Colonyside by Michael Mammay is an incredible and deeply captivating read that pits an outstanding and enjoyable protagonist on a high-stakes, mysterious adventure.  This latest novel from Mammay is an amazing third entry in one of the best science fiction thriller series out there, and I love the clever and addictive plot contained within this book.  A highly recommended read, I cannot wait to see how the next entry in this fantastic series turns out.

Race the Sands by Sarah Beth Durst

Race the Sands Cover

Publisher: HarperAudio (Audiobook – 21 April 2020)

Series: Standalone

Length: 15 hours and 45 minutes

My Rating: 5 out of 5 stars

Bestselling author Sarah Beth Durst returns with a pulse pounding and compelling new novel, Race the Sands, an excellent fantasy novel that has a really great story to it.

In the kingdom of Becar, the most important thing to a person is the state of their soul. Guided by the augurs, priests who can read people’s aura, the inhabitants of Becar do all they can to better themselves, as who you are in this life determines your future lives. The purest souls come back as humans or a great animal, while those more corrupt individuals come back as something lower, such as insects or vermin, a state that can only be redeemed after several lifetimes. However, for those truly evil beings, their punishment is to come back as a monster, as a kehok. Kehoks are chimera-like beasts who spawn out in the wilds and who live existences of pure anguish and pain. These monsters have no hope of redemption or salvation and each time they die they will come back as a different type of kehok. The only way that a kehok can break this hellish cycle of resurrection is to become grand champion of the Races, the favoured pastime of the Becaran people. The Races pit several kehoks and their riders against each other to find out not only who has the fastest kehok but which rider has the greatest mental control over their charge.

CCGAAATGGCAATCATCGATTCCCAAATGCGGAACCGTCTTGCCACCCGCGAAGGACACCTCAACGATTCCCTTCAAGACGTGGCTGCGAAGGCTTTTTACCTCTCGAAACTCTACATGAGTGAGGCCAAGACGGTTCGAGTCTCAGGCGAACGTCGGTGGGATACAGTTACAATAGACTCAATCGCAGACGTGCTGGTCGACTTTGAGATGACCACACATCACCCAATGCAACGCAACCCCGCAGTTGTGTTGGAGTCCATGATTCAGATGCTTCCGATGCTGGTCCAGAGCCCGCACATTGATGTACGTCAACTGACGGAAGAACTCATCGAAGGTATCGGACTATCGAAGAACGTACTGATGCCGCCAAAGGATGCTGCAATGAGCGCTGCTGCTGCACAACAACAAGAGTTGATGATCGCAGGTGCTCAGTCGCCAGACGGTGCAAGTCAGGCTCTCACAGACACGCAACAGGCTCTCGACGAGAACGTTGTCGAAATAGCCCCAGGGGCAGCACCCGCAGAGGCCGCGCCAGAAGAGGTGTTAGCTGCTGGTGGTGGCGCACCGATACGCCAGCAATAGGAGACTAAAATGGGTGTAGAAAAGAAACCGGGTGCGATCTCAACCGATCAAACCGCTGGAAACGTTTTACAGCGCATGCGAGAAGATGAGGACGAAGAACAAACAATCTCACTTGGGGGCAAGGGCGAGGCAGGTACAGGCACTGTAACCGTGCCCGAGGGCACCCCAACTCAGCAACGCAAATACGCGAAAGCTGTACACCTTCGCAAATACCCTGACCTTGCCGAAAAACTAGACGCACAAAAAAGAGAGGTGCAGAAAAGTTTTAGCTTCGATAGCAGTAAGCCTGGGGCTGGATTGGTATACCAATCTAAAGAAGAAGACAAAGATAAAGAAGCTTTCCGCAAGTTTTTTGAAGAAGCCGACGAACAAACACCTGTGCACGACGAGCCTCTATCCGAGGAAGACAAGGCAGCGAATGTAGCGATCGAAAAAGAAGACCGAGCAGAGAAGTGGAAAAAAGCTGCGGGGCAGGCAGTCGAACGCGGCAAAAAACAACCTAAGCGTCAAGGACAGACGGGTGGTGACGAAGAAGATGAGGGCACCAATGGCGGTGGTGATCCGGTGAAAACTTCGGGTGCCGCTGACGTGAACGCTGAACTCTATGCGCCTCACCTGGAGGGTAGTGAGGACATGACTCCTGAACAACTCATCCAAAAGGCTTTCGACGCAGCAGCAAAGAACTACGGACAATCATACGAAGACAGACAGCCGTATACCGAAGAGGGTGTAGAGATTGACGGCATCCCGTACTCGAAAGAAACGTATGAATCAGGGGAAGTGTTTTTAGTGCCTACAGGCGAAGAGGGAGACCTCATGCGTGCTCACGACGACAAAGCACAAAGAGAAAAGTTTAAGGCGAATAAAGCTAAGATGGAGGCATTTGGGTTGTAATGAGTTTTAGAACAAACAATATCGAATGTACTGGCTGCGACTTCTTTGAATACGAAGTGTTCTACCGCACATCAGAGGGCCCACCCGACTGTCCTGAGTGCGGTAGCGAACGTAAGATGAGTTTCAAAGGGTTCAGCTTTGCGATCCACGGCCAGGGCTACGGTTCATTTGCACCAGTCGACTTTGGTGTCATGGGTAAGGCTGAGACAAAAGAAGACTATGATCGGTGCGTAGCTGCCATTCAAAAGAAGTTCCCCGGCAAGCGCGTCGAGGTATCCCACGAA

Tamra used to be an elite kehok rider, but now she scrapes a living as a professional trainer. After several setbacks, including a tragic accident at the previous year’s Races, Tamra is in need of a win, not only to get back on top but to get the prize money that will allow her to pay for her daughter’s expensive augur training. As none of the professional riders will trust her, Tamra is forced to take on and train an unknown street girl, Raia. Raia recently ran away from home to escape her terrible family and a potentially deadly arranged marriage, and she is desperate to find a way to make a living.

Together, Tamra and Raia make an unlikely pair, but with Tamra’s experience and Raia’s natural talent, they might stand a chance, especially as Tamra has managed to obtain a swift and unusual kehok. As Tamra, Raia and their new kehok all attempt to change their destinies, events from around Becar start to impact them. Chaos is engulfing the kingdom, as the former emperor’s reincarnated vessel has yet to be found. Without the vessel no new emperor can be crowned, and the kingdom is on the brink of collapse and invasion. Can this team succeed in the chaos, or will their success have unexpected consequences?